For the birds: Greenland field journal #3
Plans have slowed down up here in Thule. Heavy winds and rain have kept us on base for the past 7 days.
Weather in Greenland can be very unpredictable, going from perfect to terrible within an hour. These setbacks can cause some boredom, as we have begun to run out of work to do on base except the traps. However, we still found ourselves running around with some urgency.
On July 11, the Burnham kids and Dr. Jennifer Burnham arrived in Thule, completing the team. The kids, Finn and Bridger are energetic yet fun to work with in the field. They were allowed the opportunity to help with trapping the minute they got on base.
I enjoyed teaching them how to get the bird out and reset the trap. They even got the chance to encounter my favorite bird, a Lapland longspur with the band number C52.
These little songbirds often have very different personalities. Some are very calm and won’t struggle as much, and others are terrified and don’t stop trying to escape. C52 has been captured everyday we’ve went to trap, sometimes many times in a day. I think he’s figured that getting held is a small price to pay for a free meal.
Saturday was a wash. Extremely heavy winds stopped us from even doing traps, as the wind blew them shut. This meant a lot of free time on base.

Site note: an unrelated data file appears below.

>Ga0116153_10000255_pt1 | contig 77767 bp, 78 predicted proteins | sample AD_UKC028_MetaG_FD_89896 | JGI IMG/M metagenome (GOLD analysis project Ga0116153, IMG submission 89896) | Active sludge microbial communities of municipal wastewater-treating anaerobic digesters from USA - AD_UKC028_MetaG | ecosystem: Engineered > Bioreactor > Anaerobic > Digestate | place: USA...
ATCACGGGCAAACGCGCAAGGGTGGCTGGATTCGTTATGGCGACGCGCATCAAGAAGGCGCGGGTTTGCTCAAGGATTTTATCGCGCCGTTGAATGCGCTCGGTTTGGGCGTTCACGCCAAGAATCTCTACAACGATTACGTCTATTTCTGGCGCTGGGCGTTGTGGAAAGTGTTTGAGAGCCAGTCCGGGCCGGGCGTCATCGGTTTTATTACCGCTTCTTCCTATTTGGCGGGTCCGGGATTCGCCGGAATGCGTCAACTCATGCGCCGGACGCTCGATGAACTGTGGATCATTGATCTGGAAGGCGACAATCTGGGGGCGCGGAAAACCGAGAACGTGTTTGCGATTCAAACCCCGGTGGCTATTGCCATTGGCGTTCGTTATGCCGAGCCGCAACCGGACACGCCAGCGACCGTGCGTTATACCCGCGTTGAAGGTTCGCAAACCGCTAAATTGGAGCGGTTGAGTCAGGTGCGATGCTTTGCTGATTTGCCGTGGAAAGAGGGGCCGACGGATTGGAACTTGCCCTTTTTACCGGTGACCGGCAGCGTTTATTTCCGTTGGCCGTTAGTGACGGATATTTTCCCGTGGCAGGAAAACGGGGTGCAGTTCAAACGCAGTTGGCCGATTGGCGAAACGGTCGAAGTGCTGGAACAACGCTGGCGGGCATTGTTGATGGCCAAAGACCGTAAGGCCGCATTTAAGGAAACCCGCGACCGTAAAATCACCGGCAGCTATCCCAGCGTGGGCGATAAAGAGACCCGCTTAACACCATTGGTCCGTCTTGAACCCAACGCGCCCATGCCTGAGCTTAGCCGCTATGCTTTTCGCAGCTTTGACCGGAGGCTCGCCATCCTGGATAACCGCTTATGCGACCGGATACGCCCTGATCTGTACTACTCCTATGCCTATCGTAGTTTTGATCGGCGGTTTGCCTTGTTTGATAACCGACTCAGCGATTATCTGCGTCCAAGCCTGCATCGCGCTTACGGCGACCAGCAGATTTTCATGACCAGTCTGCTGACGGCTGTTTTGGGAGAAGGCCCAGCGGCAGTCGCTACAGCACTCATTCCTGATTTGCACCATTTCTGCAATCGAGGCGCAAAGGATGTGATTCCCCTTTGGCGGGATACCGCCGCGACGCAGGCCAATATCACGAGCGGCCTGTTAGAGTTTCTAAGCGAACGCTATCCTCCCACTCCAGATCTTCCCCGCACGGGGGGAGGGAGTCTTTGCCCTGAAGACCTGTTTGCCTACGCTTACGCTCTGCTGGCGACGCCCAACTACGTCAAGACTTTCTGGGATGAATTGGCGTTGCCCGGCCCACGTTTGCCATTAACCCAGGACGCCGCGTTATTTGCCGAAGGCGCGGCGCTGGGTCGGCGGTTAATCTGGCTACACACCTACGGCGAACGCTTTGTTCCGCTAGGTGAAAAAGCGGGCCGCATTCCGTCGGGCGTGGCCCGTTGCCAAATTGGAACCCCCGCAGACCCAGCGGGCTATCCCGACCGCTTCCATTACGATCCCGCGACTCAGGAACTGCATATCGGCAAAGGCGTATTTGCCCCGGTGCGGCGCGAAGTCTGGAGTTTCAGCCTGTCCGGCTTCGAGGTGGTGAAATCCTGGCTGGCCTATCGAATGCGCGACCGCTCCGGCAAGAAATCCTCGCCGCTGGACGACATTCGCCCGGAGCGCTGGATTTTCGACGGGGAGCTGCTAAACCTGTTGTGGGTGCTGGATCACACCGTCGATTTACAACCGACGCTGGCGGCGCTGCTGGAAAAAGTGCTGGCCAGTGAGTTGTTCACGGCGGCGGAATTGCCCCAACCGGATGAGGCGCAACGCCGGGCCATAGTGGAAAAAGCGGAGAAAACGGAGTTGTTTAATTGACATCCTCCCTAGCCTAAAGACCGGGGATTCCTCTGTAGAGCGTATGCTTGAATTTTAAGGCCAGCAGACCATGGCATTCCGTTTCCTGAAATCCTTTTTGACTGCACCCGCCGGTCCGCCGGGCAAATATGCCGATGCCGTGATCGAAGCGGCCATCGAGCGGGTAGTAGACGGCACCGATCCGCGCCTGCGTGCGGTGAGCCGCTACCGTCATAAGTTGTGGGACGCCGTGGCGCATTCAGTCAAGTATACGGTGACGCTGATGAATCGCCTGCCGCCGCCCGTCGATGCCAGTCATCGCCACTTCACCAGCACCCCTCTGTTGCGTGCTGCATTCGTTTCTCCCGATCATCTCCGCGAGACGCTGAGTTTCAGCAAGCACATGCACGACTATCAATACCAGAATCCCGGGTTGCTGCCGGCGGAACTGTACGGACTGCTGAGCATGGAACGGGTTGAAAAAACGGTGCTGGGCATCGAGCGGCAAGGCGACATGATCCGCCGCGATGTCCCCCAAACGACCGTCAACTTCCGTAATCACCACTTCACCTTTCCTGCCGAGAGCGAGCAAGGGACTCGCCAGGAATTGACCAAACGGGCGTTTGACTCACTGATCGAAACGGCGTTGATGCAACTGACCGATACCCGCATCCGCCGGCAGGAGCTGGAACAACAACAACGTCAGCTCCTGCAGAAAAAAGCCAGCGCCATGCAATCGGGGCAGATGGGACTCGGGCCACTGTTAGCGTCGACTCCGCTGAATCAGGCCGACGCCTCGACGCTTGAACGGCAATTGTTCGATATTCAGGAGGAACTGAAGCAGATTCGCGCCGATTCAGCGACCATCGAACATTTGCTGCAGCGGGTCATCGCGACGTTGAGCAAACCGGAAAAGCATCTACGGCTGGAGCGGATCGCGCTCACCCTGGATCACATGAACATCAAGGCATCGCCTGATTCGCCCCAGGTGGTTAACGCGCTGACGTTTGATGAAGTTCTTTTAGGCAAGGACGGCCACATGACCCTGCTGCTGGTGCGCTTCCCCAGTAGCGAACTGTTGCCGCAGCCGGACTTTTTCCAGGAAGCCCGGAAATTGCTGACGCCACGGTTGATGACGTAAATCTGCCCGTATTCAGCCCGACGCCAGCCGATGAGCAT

We watched T.V., stared at each other, and did some preparation for the next week so we weren’t scrambling to get ready. What came after were the craziest 3 days so far.
Monday started it all with a boat outing to a peregrine nest at Brian’s leap and catching eider ducks and guillemots, a type of seabird at the Witch’s Tit. The day was long but rewarding, as we caught a fair amount of birds.
The cliffs had no falcons sadly, but we still got a camera in. These cameras are on for an entire year and take pictures of whoever is in the nests. It keeps track of how the falcons are raising young, or whether young are dying.
After that, came a 24 hour long work day. Given the unpredictability of weather up here, we need to take advantage of every hour we get. All day daylight allows us to work these long days safely and efficiently.
We also periodically take breaks, and we always have a fully loaded snack box full of coffee, cheese, and other foods to keep us energized. And it was definitely a productive day.
We got three falcon cliffs completed, replacing and installing new cameras. Between cliffs, we walked a few islands surveying for arctic tern nests. We did not find any of the nests, but we did see a group of terns flying.
The adventure was capped off by catching eiders and seabirds around Saunders and Eider Island. The seabirds proceeded to give me some nasty bites, the murres being especially powerful birds, but part of the fun is learning how to hold them so you and the birds are safe.
Each bird is different, with different reactions to being held. I found the best way was to hold their beaks down with my thumb. That way, I wasn’t getting bit, and neither was the person trying to take samples.
The Thule experience has been amazing so far. It’s only going to get even busier, and I’m excited to continue the adventure and working with more birds.